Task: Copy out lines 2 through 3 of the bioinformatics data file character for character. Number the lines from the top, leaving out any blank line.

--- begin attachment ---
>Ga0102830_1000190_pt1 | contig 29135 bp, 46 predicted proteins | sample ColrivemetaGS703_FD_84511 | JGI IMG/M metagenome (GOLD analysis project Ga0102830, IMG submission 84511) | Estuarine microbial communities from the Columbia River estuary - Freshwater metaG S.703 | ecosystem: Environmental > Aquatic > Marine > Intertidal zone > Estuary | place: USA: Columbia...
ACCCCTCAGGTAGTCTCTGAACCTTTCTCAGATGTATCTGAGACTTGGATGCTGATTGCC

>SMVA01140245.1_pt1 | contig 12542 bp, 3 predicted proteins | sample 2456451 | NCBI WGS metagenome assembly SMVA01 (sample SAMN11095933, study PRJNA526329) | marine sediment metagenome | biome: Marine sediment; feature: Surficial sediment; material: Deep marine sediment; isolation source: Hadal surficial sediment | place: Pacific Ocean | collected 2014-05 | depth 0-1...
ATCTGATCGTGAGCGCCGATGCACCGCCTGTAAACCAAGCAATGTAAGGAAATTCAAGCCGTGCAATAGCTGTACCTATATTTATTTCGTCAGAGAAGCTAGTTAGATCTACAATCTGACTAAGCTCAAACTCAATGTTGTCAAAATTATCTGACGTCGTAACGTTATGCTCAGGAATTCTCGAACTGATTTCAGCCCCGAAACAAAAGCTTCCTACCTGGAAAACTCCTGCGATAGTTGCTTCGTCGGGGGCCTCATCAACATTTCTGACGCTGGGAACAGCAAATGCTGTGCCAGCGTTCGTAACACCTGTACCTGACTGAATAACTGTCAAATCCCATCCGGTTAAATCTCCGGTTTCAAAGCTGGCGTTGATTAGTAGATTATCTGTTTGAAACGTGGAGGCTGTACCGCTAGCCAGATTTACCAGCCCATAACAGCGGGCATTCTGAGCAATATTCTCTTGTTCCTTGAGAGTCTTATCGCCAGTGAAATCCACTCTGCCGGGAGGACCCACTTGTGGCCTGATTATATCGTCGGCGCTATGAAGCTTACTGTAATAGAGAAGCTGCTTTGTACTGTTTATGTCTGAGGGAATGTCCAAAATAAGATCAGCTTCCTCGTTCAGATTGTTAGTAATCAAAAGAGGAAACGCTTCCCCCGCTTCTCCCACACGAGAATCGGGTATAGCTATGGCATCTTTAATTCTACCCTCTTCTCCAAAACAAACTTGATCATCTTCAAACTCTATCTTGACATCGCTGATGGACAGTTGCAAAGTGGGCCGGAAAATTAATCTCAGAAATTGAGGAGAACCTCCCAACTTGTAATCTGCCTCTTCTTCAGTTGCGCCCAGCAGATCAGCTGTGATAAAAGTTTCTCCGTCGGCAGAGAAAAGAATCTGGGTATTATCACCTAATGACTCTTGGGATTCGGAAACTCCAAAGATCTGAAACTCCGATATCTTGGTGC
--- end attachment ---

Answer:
ACCCCTCAGGTAGTCTCTGAACCTTTCTCAGATGTATCTGAGACTTGGATGCTGATTGCC

>SMVA01140245.1_pt1 | contig 12542 bp, 3 predicted proteins | sample 2456451 | NCBI WGS metagenome assembly SMVA01 (sample SAMN11095933, study PRJNA526329) | marine sediment metagenome | biome: Marine sediment; feature: Surficial sediment; material: Deep marine sediment; isolation source: Hadal surficial sediment | place: Pacific Ocean | collected 2014-05 | depth 0-1...